Modernizing Authentication — What It Takes to Transform Secure Access
The White House is leaking again. As has been its habit since announcing early last year it was drafting a National Strategy to Secure Cyberspace, the Bush Administration is again floating its proposals though the media before actually making a public announcement.
In its latest trial balloon, the Associated Press is reporting an internal draft of the plan, due to be released later this month, calls for watering the down the proposals to secure the nation's computer networks even further by reducing the initiatives by nearly half and eliminates an earlier version that called for the White House to regularly consult with privacy experts from the private sector.
According to the AP, the new draft calls for the new Homeland Security Department to develop plans for securing the country's networks. It also warns that the Administration reserves the right to engage in cyber warfare.
Whether the White House's final version of the plan actually includes those proposals is an open question. In the past, the Administration has repeatedly backed away from the proposals it originally leaked to the media.
Just last month, the White House scrambled to alleviate privacy violation fears raised by its proposal to build a monitoring system as an "early warning center" to track Internet use in the U.S. In that draft proposal, the Bush Administration would have required Internet service providers (ISPs) to build the system and to track their users.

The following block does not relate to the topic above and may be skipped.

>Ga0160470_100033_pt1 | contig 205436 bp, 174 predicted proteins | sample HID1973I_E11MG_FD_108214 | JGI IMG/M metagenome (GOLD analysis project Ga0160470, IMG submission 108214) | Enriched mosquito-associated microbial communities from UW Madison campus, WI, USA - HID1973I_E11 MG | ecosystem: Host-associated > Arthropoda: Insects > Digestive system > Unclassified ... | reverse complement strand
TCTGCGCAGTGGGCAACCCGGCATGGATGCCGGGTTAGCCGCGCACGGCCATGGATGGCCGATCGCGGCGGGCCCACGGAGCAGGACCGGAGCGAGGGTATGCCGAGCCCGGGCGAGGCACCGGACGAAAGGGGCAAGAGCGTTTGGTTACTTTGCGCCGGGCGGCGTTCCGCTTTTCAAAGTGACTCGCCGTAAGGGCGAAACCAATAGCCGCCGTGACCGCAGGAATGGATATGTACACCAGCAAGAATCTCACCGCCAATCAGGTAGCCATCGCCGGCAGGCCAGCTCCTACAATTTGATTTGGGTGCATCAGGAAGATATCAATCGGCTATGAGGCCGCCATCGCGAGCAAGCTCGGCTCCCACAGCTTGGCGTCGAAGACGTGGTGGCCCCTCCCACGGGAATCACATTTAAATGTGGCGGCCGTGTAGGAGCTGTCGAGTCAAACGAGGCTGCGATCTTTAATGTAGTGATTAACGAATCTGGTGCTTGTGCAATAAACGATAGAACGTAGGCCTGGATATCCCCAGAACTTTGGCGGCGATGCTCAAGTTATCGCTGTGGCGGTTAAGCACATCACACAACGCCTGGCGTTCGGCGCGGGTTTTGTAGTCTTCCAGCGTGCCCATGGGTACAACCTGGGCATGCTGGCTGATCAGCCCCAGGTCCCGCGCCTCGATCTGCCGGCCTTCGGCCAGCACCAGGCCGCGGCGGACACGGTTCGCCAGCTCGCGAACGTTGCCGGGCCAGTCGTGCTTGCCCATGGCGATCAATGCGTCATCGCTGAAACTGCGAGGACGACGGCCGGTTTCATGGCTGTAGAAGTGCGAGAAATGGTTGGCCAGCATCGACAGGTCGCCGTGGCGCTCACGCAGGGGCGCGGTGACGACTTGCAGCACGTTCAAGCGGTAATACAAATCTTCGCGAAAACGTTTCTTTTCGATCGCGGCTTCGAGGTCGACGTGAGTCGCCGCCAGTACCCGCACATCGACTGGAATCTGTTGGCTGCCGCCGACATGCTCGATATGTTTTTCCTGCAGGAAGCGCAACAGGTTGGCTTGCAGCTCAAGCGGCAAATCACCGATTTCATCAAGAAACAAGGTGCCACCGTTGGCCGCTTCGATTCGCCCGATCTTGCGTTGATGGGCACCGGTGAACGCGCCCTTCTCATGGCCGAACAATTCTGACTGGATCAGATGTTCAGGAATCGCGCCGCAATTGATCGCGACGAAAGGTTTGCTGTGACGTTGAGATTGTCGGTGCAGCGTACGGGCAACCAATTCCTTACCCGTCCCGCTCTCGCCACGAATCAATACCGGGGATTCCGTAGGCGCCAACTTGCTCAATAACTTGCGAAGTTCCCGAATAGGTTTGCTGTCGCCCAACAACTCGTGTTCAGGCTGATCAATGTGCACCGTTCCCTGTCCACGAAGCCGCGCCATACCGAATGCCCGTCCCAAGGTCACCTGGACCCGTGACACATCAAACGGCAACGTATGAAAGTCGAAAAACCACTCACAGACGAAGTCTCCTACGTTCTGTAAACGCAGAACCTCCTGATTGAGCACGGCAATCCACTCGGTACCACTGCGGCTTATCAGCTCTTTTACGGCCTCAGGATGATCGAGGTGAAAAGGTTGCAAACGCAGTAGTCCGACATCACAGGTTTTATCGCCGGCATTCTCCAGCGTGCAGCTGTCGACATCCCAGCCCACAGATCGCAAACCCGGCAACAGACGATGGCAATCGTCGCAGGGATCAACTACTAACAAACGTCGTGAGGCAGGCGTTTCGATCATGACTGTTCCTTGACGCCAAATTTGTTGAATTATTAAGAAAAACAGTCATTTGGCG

Few details were released by the White House. The proposal immediately raised concerns from privacy advocates who said the idea may cross a line regarding current corporate and personal privacy laws.
In response to the privacy violation concerns, a Department of Homeland Security official said the administration does not plan to monitor what individuals do on the Internet, and Richard Clarke, the Bush administration's cybersecurity advisor, stressed that, "this early warning system would, if companies chose to create it, involve only highly aggregated information on the overall health of the Internet."
Even earlier versions of the plan called for a "privacy czar" and would have mandated corporations share their network security breaches with the government. In each case, the Bush Administration backed down after spelling out its proposals in various media outlets.
Finally, in September, after nearly a year of testing the waters, the White House released its first draft of its long awaited National Strategy for Securing Cyber Security. Written by a White House panel headed by Clarke, this early version of the plan proposed that businesses and private citizens, not the government, become protectors of the Internet.
"The worst case has not happened," Clarke said before a gathering of business leaders and press at Stanford University. "We're not creating regulation, not creating mandates. We want to do this through market forces."
The "recommendations, strategic goals, programs, discussion items and guidance" are aimed at five levels: the home user and small business; large enterprise; sectors of the economy; national issues and; global issues.
The 65-page plan incorporated more than 60 separate things that people can do to better protect themselves against online attack, such as changing passwords periodically and using firewalls and virus security software.